Details

Journal of Chinese Economic and Foreign Trade Studies, vol. 3 no. 3
Type: Research Article
ISSN: 1754-4408

Keywords

Article
Publication date: 9 March 2010

Athanasios Koulakiotis, Katerina Lyroudi, Nikos Thomaidis and Nicholas Papasyriopoulos

The purpose of this paper is to examine volatility transmissions between portfolios of cross‐listed equities and exchange rate differences and also the volatility…

762

Abstract

Purpose

The purpose of this paper is to examine volatility transmissions between portfolios of cross‐listed equities and exchange rate differences and also the volatility persistence for home, foreign equities, and exchange rate differences in the UK and German markets.

Design/methodology/approach

A primary focus of this paper is to see if there is an impact first on the volatility persistence for foreign equities that are listed in the UK and German markets, second on the respective home portfolios of cross‐listed equities, and third on the exchange rate differences. In addition, whether there are any bilateral spillovers between the following equity portfolios: foreign cross‐listed equities, home cross‐listed equities, and also local or global exchange rate differences are investigated.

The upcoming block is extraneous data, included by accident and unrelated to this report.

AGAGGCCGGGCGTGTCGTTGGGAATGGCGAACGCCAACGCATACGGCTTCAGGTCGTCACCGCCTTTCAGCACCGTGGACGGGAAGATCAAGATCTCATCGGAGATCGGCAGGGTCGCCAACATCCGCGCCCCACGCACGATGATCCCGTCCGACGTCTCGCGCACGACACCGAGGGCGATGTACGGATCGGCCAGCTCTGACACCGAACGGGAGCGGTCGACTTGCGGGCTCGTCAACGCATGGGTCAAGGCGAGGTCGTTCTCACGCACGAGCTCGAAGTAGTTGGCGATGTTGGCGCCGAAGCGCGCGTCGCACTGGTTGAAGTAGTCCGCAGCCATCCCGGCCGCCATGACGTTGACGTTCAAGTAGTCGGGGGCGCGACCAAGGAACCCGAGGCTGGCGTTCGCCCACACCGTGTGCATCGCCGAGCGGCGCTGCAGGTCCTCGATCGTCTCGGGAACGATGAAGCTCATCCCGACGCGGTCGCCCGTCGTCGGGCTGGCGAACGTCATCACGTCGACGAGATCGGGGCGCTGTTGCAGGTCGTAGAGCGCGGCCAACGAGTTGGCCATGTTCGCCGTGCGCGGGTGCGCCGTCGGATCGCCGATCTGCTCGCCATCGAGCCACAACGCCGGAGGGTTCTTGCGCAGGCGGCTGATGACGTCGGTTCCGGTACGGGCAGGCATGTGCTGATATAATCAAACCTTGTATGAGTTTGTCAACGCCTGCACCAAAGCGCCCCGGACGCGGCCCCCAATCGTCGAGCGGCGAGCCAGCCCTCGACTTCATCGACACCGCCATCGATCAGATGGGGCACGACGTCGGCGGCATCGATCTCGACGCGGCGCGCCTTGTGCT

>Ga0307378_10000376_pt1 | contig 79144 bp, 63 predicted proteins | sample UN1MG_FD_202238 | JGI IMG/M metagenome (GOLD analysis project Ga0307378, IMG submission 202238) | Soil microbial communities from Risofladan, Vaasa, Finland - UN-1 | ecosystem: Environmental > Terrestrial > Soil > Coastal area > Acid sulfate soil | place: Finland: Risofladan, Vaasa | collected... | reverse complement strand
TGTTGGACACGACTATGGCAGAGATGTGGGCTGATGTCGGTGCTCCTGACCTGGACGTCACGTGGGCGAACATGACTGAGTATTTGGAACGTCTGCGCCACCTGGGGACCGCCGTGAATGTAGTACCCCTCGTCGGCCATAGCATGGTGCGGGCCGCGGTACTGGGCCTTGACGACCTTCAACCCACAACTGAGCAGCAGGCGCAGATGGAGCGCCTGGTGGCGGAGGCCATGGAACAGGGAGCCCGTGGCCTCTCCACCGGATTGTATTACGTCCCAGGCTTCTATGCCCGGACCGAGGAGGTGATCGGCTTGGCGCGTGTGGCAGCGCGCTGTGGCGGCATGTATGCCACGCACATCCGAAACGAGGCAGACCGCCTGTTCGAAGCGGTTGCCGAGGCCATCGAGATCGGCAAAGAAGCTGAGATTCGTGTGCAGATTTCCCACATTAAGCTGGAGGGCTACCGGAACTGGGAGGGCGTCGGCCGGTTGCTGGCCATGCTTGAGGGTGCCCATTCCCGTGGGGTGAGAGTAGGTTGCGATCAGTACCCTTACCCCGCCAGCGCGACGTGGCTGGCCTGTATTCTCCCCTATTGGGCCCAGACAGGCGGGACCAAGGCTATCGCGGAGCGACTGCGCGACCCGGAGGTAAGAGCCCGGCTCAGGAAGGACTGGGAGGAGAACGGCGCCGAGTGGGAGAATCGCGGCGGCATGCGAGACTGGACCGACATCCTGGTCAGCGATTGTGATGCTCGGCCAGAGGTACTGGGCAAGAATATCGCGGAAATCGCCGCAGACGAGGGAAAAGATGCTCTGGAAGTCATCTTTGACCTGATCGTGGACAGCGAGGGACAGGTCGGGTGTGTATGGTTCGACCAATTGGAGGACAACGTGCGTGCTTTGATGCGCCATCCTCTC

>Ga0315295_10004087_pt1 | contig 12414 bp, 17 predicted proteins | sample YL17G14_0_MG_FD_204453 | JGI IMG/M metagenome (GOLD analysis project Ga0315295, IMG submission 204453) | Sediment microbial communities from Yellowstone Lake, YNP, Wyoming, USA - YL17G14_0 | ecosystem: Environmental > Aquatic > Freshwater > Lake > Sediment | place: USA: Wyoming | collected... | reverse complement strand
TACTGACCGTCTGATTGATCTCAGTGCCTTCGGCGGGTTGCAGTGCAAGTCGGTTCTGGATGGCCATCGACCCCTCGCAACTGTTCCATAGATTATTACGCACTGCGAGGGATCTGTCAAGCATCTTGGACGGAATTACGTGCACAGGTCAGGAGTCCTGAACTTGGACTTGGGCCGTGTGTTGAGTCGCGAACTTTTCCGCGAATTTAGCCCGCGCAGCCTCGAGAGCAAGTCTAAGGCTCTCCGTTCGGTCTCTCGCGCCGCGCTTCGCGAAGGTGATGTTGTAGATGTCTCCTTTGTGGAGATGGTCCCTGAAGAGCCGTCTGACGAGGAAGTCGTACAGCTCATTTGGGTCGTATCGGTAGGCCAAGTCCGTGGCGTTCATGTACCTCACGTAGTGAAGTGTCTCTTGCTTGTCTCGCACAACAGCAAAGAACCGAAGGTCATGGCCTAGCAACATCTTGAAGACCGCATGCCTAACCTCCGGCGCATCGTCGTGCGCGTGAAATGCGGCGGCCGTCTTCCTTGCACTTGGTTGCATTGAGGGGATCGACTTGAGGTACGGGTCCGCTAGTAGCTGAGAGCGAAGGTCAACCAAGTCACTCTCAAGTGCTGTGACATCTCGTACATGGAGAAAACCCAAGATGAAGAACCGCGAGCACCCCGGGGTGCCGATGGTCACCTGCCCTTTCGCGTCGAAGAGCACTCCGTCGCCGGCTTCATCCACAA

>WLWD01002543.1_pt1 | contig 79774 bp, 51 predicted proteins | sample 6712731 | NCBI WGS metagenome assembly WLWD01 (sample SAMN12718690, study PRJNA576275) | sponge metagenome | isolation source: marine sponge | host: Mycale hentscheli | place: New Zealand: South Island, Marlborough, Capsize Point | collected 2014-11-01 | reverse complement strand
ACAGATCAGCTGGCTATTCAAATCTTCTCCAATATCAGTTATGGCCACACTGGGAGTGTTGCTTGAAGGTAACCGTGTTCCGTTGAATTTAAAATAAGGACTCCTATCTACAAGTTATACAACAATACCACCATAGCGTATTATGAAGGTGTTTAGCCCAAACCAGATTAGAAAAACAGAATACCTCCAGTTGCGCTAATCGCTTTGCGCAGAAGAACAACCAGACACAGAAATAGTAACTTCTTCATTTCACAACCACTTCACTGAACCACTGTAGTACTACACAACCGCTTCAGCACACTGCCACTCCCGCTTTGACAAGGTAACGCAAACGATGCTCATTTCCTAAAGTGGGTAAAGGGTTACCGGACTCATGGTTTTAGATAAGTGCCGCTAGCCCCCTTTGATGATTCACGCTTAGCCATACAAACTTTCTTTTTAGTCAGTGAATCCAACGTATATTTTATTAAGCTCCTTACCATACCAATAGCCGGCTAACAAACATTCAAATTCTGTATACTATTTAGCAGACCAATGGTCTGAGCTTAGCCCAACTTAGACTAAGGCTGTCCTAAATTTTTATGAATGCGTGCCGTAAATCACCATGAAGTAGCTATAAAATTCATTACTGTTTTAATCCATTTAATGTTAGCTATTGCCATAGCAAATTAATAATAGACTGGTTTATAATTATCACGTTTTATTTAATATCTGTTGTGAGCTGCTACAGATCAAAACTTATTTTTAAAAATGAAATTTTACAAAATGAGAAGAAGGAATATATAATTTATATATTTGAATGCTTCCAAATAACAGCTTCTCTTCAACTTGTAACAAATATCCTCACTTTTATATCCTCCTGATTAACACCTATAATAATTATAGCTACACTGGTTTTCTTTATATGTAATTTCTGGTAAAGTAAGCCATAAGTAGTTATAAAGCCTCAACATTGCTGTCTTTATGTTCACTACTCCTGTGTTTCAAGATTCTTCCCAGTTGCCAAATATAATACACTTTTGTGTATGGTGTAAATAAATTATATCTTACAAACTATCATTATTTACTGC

Findings

The paper finds that the volatility persistence is more prominent than error persistence from cross‐listed equities, foreign or home, and the exchange rate differences. Furthermore, the transmission mechanism indicates a bilateral integration process in some of the cases that were examined. Based on these results, it is concluded that in the UK market the foreign cross‐listings affect less the domestic equities compared to the German market.

Originality/value

This paper examines the interdependence of portfolios of home and foreign equities for cross‐listings that belong to the same stock exchange with two exchange rates, a local and a global one in order to provide more evidence in this area of literature.